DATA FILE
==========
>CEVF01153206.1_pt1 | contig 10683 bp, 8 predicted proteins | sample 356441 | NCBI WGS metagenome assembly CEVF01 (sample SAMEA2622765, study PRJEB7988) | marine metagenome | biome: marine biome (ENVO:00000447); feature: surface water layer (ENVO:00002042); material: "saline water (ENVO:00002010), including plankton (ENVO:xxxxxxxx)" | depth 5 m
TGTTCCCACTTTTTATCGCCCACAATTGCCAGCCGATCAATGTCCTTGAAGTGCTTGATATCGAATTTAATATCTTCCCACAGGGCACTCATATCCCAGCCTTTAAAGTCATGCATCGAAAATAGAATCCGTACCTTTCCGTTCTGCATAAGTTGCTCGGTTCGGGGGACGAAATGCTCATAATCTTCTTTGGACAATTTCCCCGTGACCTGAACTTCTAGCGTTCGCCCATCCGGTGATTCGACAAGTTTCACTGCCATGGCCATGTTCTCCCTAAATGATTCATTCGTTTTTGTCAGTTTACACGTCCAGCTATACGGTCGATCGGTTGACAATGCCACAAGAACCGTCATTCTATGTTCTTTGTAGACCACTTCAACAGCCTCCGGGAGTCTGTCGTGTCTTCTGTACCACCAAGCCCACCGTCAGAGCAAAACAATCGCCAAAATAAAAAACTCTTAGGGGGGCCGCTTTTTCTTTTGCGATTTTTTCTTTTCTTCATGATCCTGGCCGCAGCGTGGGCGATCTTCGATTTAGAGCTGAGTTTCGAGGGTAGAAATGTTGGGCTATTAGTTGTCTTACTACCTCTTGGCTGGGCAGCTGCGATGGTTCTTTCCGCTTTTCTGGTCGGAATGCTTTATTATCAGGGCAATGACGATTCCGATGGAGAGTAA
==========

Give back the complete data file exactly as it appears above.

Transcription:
>CEVF01153206.1_pt1 | contig 10683 bp, 8 predicted proteins | sample 356441 | NCBI WGS metagenome assembly CEVF01 (sample SAMEA2622765, study PRJEB7988) | marine metagenome | biome: marine biome (ENVO:00000447); feature: surface water layer (ENVO:00002042); material: "saline water (ENVO:00002010), including plankton (ENVO:xxxxxxxx)" | depth 5 m
TGTTCCCACTTTTTATCGCCCACAATTGCCAGCCGATCAATGTCCTTGAAGTGCTTGATATCGAATTTAATATCTTCCCACAGGGCACTCATATCCCAGCCTTTAAAGTCATGCATCGAAAATAGAATCCGTACCTTTCCGTTCTGCATAAGTTGCTCGGTTCGGGGGACGAAATGCTCATAATCTTCTTTGGACAATTTCCCCGTGACCTGAACTTCTAGCGTTCGCCCATCCGGTGATTCGACAAGTTTCACTGCCATGGCCATGTTCTCCCTAAATGATTCATTCGTTTTTGTCAGTTTACACGTCCAGCTATACGGTCGATCGGTTGACAATGCCACAAGAACCGTCATTCTATGTTCTTTGTAGACCACTTCAACAGCCTCCGGGAGTCTGTCGTGTCTTCTGTACCACCAAGCCCACCGTCAGAGCAAAACAATCGCCAAAATAAAAAACTCTTAGGGGGGCCGCTTTTTCTTTTGCGATTTTTTCTTTTCTTCATGATCCTGGCCGCAGCGTGGGCGATCTTCGATTTAGAGCTGAGTTTCGAGGGTAGAAATGTTGGGCTATTAGTTGTCTTACTACCTCTTGGCTGGGCAGCTGCGATGGTTCTTTCCGCTTTTCTGGTCGGAATGCTTTATTATCAGGGCAATGACGATTCCGATGGAGAGTAA